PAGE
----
Just days before President Obama released his fiscal year (FY) 2014 budget request, the Air Force reported that it will have to ground one-third of its aircraft due to budget constraints.
Operations and maintenance accounts will be hit particularly hard, causing the Air Force to severely restrict which of its assets will continue to operate. With U.S. military readiness already suffering from years of budget cuts, and many more years of insufficient modernization and recapitalization to come, America’s airpower is in jeopardy.
The military is being forced to prioritize immediate readiness at the cost of long-term readiness. The armed services necessarily preserve current operations when fiscally constrained, meaning cuts to operations and maintenance. Aging aircraft are being grounded because there aren’t funds to maintain them, let alone replace them with new ones.
Major operations like the war in Afghanistan will be prioritized, so units destined for that area will maintain full readiness capabilities. Affected units currently deployed to Europe and the Pacific will stand down only once they return home, while those already in the U.S. will do so progressively over the rest of FY 2013.
Prioritizing in this way also means training will be reduced. The Air Force will have to cut planned flight training by 45,000 hours prior to October 1. Once readiness in this area is lost, it is not easy to re-establish. In order to return to mission-ready status, the Air Force says pilots and aircrews need 60–90 days of training. “The current situation means we’re accepting the risk that combat airpower may not be ready to respond immediately to new contingencies as they occur,” said General Mike Hostage, commander of Air Combat Command.
Although the U.S. is drawing down in Afghanistan, this region still requires significant resources. U.S. forces must continue to train local Afghan forces. The conflicts in Syria and Israel each consume vast diplomatic resources, and some level of military presence will be necessary in the Middle East for the foreseeable future.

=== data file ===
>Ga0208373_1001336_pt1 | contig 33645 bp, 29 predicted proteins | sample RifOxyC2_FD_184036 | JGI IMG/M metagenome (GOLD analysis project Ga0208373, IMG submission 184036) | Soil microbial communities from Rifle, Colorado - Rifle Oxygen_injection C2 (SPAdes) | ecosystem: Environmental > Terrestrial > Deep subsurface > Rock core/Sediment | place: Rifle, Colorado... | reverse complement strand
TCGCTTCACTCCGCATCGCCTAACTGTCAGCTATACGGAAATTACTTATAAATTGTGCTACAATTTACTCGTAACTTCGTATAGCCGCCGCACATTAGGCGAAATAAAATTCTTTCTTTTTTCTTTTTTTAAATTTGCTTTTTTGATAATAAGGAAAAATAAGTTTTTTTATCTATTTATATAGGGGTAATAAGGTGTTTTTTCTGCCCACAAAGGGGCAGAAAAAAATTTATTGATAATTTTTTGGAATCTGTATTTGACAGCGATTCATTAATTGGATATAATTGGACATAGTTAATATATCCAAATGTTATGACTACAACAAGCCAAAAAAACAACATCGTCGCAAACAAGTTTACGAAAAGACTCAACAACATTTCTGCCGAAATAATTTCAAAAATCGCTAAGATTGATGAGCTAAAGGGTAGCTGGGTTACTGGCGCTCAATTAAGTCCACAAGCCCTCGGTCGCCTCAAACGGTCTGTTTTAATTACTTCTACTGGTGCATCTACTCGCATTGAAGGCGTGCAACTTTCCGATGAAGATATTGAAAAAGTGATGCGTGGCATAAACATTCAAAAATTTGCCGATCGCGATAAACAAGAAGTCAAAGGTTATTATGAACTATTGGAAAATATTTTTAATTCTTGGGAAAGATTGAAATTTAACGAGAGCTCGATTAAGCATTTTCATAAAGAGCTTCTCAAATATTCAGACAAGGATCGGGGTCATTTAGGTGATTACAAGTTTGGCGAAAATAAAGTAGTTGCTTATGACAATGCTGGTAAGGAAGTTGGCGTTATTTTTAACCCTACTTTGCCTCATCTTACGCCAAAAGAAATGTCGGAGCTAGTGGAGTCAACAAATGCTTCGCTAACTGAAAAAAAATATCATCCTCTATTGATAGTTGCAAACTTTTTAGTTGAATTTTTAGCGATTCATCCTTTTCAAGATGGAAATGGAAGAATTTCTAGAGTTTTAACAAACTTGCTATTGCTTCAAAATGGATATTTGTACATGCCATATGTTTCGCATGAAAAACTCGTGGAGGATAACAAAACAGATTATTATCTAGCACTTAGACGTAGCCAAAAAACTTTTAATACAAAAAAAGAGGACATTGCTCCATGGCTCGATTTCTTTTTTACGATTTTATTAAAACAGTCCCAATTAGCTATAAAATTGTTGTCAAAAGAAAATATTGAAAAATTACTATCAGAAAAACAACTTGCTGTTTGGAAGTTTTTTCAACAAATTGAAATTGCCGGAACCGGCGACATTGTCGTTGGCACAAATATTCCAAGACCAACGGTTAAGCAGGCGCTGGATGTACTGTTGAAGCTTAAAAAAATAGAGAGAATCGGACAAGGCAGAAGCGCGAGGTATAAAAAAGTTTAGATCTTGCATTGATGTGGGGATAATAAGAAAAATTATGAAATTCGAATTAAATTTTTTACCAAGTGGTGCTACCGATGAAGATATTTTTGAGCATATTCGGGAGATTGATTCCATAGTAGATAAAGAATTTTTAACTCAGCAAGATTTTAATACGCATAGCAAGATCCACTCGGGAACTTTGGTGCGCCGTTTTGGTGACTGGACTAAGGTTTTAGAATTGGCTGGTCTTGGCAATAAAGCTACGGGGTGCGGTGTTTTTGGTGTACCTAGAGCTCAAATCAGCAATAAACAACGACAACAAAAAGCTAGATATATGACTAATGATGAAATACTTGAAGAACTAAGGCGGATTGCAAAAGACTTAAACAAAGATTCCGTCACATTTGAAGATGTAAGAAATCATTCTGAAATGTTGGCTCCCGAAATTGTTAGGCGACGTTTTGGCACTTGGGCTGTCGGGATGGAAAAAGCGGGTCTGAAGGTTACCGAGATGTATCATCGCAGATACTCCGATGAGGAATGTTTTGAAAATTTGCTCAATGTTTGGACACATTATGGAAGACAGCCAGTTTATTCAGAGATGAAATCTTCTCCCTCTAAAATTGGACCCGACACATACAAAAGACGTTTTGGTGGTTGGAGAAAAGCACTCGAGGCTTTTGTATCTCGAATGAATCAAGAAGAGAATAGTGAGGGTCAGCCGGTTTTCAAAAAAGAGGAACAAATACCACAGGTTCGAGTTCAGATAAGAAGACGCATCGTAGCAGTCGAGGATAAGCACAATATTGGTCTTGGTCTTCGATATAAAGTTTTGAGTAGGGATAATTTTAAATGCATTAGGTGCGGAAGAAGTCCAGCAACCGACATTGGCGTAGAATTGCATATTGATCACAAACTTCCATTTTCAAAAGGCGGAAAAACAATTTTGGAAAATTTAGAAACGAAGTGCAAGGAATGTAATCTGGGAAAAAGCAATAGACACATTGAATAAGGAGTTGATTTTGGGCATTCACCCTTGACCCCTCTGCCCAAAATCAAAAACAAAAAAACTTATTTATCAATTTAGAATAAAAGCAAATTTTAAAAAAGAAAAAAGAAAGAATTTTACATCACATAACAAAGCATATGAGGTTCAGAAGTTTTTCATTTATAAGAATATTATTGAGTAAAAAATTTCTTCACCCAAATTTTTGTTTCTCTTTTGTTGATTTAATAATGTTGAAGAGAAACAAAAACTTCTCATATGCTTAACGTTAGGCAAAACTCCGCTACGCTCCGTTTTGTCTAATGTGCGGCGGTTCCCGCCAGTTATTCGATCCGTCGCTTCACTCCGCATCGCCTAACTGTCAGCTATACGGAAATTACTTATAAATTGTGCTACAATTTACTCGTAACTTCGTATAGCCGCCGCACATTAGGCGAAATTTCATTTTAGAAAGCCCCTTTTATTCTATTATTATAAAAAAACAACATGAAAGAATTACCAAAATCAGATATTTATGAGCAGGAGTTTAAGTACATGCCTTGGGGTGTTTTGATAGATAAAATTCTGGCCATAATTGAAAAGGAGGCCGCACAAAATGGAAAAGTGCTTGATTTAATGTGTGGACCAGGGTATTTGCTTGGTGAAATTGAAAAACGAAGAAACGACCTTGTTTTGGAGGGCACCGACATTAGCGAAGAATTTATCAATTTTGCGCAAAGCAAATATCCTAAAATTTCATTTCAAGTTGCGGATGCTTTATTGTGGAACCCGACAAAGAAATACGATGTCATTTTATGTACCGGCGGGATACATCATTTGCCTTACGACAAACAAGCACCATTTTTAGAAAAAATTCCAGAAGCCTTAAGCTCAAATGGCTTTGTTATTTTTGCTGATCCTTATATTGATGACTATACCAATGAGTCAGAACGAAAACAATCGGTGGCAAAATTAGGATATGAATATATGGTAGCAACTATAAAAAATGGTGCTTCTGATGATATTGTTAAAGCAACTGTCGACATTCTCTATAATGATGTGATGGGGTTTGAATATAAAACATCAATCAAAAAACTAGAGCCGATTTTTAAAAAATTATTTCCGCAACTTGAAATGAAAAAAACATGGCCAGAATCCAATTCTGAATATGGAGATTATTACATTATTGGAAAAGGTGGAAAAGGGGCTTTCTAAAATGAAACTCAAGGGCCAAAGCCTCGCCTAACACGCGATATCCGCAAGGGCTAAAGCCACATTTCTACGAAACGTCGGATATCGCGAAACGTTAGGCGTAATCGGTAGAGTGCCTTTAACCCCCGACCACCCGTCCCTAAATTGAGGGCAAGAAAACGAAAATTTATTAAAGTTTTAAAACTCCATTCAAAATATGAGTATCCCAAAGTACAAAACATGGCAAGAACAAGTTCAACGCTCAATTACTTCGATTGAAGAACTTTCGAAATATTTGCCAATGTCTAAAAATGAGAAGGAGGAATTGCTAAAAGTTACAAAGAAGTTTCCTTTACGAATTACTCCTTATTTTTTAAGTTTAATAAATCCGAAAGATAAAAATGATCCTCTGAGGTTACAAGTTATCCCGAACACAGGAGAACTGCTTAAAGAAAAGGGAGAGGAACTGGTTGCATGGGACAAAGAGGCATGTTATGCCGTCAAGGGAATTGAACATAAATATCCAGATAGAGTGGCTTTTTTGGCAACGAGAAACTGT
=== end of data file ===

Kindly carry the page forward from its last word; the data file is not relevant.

These shortfalls leave little room to execute the Asia–Pacific pivot. President Obama has made it clear that he wants to rebalance U.S. military forces to support our allies in the Pacific, and deter the evolving threats in that area. While this strategy has merit, it requires sufficient capabilities to implement properly. This is especially true of deterrence—it only works if your opponent believes you’ll make good on the threat.
The Air Force displayed its capabilities recently as bombers and fighter jets flew over the Korean peninsula during the Foal Eagle joint military exercise with South Korea. If North Korea was to attack the South, it would be the U.S. Air Force’s B-52s and F-22s that would support South Korea’s self-defense. The B-52 fleet turned 60 years old last year, while the F-22 program was cut off at a level well below what was required for a legitimate fleet.
With the next generation bomber barely in developmental stages and no supplement for the F-22 other than the F-35 Joint Strike Fighter (which isn’t a 100 percent substitute for the F-22’s capabilities), the Air Force will be struggling to fill these capability gaps for years to come.
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